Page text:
Tuesday, September 3, 2019
Argentina, Soccer, and Racism :: American History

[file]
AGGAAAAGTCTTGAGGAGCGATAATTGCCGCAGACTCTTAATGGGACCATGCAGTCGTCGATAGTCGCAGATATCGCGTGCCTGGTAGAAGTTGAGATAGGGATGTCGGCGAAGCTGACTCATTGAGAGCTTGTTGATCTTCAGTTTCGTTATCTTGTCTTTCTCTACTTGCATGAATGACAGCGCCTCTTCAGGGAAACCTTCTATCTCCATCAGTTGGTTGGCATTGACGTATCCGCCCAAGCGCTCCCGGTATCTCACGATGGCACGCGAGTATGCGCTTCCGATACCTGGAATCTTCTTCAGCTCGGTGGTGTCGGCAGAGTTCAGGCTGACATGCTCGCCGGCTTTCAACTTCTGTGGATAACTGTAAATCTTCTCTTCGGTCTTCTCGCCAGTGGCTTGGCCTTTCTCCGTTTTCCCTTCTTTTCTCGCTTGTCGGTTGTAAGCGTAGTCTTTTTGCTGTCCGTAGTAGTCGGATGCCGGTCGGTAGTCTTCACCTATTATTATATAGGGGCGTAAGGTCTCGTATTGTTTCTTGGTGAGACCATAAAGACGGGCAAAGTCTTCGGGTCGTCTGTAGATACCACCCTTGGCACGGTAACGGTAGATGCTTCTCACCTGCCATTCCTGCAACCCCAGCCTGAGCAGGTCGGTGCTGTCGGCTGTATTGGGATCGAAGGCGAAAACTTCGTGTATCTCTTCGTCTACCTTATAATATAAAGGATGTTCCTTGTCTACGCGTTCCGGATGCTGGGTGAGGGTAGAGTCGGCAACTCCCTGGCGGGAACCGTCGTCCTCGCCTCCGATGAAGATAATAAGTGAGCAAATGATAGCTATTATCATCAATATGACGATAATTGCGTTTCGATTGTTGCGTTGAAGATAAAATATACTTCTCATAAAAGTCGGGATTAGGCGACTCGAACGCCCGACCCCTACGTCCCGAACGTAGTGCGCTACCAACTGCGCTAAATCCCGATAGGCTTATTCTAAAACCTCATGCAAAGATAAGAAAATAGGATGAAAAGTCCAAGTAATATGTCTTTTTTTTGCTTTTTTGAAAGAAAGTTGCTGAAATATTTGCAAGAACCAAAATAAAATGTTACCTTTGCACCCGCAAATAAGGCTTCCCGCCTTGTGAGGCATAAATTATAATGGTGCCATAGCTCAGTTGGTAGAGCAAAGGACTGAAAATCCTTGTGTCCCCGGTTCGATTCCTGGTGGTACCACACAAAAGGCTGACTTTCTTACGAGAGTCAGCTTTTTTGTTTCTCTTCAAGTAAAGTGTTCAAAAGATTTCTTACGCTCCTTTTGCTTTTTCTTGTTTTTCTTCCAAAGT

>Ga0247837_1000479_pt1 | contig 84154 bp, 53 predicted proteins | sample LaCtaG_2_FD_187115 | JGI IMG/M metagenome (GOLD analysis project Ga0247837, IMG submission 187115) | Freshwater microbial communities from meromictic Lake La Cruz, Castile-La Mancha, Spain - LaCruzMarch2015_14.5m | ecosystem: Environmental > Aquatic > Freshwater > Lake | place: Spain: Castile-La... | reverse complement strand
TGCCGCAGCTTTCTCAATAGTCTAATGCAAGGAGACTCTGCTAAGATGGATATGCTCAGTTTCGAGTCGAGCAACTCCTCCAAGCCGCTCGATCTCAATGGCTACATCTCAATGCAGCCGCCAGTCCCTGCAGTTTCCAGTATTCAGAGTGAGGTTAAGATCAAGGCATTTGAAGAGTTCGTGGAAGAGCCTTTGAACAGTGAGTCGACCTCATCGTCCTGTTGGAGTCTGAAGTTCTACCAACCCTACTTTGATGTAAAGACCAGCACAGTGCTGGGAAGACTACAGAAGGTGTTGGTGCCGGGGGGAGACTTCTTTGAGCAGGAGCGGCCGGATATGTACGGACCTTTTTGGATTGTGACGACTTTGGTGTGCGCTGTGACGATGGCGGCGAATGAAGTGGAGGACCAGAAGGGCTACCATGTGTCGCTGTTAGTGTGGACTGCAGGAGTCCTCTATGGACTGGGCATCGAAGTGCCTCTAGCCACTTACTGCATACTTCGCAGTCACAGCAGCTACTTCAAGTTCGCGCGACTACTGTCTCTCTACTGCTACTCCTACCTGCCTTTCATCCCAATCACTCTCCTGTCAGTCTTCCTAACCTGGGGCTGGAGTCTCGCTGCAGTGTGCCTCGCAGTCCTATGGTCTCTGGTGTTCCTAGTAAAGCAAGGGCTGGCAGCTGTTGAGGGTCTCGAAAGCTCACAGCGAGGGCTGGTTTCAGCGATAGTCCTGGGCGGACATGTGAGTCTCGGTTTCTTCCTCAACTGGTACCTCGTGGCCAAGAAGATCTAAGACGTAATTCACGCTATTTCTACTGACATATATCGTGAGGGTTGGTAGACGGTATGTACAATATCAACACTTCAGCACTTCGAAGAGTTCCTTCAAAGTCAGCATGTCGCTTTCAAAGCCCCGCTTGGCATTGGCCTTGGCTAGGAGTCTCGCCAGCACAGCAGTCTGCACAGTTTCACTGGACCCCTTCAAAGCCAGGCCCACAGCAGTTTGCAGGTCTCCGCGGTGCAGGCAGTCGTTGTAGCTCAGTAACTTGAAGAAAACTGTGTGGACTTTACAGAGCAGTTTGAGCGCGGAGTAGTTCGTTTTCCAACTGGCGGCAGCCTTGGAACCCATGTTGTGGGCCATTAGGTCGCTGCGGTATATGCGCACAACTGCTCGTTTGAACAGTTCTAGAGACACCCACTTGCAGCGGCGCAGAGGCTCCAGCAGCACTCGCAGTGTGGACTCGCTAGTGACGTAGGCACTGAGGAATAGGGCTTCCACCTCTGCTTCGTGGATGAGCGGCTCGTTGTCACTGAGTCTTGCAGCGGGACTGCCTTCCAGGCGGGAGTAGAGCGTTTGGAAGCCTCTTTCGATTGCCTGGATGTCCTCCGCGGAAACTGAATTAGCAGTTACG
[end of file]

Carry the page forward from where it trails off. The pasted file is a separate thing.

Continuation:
Argentina, Soccer, and Racism Soccer in Argentina, is an important way of life, for most young people, it is the only way of life. Children would clear pastures (fields) of rocks, and mark the goals off with stones. The people were so poor that there was no ball, they used women's stockings all wrapped up together. From a very young age the children were taught to play for the love of the game, nothing else. For these young children, Argentine soccer was a way of life, not just a sport, it defined who these people were. More than 85% of the people that live in Argentina are of white European decent. 15% are a mix between European and Indigenous people, better know as 'Mestizos.' During the colonial period Argentina consisted of a large black population, but as the 19th century came about the population dwindled to a few thousand. The reason for this decline in the black population was due to many things: There were many wars which mostly blacks participated in, racially missed marriages took place, because there was a shortage of black men, disease and also the slave trade. "Overall, however, the substantially reduced numbers of Afro-Argentines Ã¢â¬â by some accounts the population totals only a few thousand Ã¢â¬â have enabled Argentina to deny the historic relevance of blacks and portray theirs as a white nation free of racism. An article appearing in The Montreal Gazette in 1998 quotes a Buenos Aires museum director's response to the possibility of an Afro-Argentine exhibit: "We hav e too many important events and personalities to show. We can't waste space putting things that don't have any relevance to our history." The country's self-image coexists with continued manifestations of racism. The same article explains that when the Argentine soccer team was to play either the Brazilian or Nigerian team in the Olympic finals, a sports newspaper ran the headline, "Bring on the Monkeys," eliciting protests from the governments of both potential opponents. As of the late 1990s efforts by scholars like Andrews, Goldberg, Chace, and others seek to confront such persistent racism and ensure that the historic significance of Afro-Argentines is not forgotten."(Roanne Edwards) Soccer is one of the largest sports in the world, and grosses $250 billion dollars a year. The organization know as FIFA, promotes the "shared common values that transcend culture, social division and racial differences.